- Specialties with more than thirty positions that achieved the highest percentages of positions filled by U.S. allopathic seniors, which is one measure of competitiveness, were Integrated Plastic Surgery (93.1% U.S. seniors), Orthopedic Surgery (91.9% U.S. seniors), and Otolaryngology (91.5% U.S. seniors).
Although the 43,157 Match registrants was the most ever, the increase was due primarily to growth in U.S. allopathic medical school seniors and students/graduates of U.S. osteopathic medical schools.
- The number of U.S. allopathic medical school senior registrants was 19,030, 362 more than last year; of those, a record-high 18,539 submitted program choices, and 17,480 (94.3 %) matched to first-year positions. The 94 percent PGY-1 match rate for U.S. seniors has been consistent for many years.
- The number of U.S. osteopathic medical school applicants was a record high 5,000, and 3,590 submitted program choices, an increase of 608 over 2016; 2,933 (81.7%) matched to PGY-1 positions, also a record high.
- The number of U.S. citizen international medical school students and graduates (IMGs) who submitted program choices declined by 254 to 5,069; however, 54.8 percent (2,777) matched to PGY-1 positions, the highest match rate since 2004.
- The number of non-U.S. citizen IMGs who submitted program choices also declined, from 7,460 in 2016 to 7,284 this year, but 3,814 (52.4%) matched to first-year positions, 45 more than in 2016 and the highest match rate since 2005.
Applicants who did not match to a residency position participated in the NRMP Match Week Supplemental Offer and Acceptance Program® (SOAP®) to attempt to obtain an unfilled position. This year, 1,177 of the 1,279 unfilled positions were offered during SOAP. SOAP results will be available in the full Match report published in May.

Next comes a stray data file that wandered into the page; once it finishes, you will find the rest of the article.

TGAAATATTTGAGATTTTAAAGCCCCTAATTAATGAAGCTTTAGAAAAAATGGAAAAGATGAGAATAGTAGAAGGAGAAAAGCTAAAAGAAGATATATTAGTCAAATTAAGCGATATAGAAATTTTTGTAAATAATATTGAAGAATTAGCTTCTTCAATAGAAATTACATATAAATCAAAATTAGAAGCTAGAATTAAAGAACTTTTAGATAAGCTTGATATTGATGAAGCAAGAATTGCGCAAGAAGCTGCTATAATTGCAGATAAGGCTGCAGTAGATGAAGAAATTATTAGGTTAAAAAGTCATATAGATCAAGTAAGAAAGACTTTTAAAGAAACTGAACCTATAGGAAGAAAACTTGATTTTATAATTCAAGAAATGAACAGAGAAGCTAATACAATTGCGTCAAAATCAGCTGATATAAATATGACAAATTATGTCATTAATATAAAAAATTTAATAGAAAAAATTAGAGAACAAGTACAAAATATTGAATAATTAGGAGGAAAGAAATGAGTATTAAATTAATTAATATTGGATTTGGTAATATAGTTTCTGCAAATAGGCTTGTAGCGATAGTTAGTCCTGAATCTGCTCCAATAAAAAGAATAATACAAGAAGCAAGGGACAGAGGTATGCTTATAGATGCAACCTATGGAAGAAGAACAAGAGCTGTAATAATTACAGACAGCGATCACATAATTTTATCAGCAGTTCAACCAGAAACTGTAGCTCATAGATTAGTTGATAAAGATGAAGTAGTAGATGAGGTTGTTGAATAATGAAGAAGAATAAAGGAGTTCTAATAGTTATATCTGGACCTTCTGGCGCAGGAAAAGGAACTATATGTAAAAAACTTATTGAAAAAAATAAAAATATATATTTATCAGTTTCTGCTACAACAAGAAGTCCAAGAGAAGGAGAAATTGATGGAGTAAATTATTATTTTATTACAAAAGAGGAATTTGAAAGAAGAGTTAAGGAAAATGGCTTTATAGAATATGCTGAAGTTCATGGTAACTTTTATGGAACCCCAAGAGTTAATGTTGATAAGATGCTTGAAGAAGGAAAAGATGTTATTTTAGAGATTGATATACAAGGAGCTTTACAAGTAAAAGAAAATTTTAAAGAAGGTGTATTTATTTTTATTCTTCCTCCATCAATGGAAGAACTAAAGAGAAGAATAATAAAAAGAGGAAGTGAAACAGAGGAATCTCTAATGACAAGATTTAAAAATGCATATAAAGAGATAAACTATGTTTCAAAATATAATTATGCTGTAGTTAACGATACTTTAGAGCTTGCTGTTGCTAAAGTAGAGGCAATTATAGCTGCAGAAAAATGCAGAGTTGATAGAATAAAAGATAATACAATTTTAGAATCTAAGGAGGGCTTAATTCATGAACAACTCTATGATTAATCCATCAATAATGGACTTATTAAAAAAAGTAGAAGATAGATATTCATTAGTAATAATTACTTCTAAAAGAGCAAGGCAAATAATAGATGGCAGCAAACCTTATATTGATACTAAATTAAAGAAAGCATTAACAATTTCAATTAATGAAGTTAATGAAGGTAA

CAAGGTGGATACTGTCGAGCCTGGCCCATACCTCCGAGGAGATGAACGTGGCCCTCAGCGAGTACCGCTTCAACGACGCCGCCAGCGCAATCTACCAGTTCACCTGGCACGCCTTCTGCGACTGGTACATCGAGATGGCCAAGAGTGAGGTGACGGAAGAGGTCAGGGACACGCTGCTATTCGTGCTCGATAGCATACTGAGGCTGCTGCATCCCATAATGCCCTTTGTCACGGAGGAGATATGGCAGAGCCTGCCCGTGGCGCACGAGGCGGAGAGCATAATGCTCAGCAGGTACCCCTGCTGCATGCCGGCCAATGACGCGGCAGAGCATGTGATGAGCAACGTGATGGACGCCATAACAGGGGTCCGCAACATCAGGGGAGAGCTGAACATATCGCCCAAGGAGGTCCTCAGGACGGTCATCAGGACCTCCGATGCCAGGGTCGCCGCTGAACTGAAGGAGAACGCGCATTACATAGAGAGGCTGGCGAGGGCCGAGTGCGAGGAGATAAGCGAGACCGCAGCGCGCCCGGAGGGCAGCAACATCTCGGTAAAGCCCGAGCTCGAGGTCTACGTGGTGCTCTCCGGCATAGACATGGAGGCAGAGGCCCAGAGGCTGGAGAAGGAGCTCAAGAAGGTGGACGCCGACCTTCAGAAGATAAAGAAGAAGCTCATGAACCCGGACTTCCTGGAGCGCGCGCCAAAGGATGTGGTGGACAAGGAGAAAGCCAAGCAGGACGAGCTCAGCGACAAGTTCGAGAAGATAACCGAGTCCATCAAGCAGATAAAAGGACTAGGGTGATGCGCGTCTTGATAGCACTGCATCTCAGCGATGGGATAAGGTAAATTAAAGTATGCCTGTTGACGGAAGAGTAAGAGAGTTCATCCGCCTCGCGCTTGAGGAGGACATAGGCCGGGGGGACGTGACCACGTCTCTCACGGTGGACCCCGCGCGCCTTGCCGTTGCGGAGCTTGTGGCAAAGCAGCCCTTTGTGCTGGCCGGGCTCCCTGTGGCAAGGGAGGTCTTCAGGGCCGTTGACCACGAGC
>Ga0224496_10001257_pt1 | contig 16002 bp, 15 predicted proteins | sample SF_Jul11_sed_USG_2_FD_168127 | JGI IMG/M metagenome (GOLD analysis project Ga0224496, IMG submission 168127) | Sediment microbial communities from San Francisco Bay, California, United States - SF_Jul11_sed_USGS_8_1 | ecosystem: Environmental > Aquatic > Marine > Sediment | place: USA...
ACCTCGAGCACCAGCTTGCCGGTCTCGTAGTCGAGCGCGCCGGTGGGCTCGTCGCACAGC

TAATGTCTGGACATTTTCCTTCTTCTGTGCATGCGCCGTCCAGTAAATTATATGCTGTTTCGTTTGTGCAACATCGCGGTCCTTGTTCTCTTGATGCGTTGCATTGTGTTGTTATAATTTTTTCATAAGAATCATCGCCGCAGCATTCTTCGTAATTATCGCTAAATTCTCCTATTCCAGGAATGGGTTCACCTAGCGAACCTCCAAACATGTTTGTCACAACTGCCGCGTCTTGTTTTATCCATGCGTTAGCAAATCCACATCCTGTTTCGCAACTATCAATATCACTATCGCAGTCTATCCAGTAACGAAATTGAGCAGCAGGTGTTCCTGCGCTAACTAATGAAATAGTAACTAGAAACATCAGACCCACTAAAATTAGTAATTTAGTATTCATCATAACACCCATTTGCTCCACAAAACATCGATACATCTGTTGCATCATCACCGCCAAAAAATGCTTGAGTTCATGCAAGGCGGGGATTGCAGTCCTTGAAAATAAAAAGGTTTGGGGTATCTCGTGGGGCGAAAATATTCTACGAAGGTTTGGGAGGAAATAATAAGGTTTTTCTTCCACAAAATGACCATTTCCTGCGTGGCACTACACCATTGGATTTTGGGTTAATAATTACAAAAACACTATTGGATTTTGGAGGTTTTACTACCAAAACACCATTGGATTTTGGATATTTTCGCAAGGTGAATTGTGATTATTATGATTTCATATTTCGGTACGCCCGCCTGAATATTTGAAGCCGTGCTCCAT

The Match Process
The Main Residency Match process begins in the fall for applicants, usually during the final year of medical school, when they send applications to the residency programs of their choice. Throughout the fall and early winter, applicants interview with programs. From mid-January to late February, applicants and program directors rank each other in order of preference and submit the preference lists to NRMP, which processes them using a computerized mathematical algorithm to match applicants with programs. Research on the NRMP algorithm was a basis for awarding The Sveriges Riksbank Prize in Economic Sciences in Memory of Alfred Nobel in 2012.
The National Resident Matching Program® (NRMP®) is a private, non-profit organization established in 1952 at the request of medical students to provide an orderly and fair mechanism for matching the preferences of applicants for U.S. residency positions with the preferences of residency program directors. In addition to the annual Main Residency Match® for more than 43,000 registrants, the NRMP conducts Fellowship Matches for more than 60 subspecialties through its Specialties Matching Service® (SMS®).
SOURCE National Resident Matching Program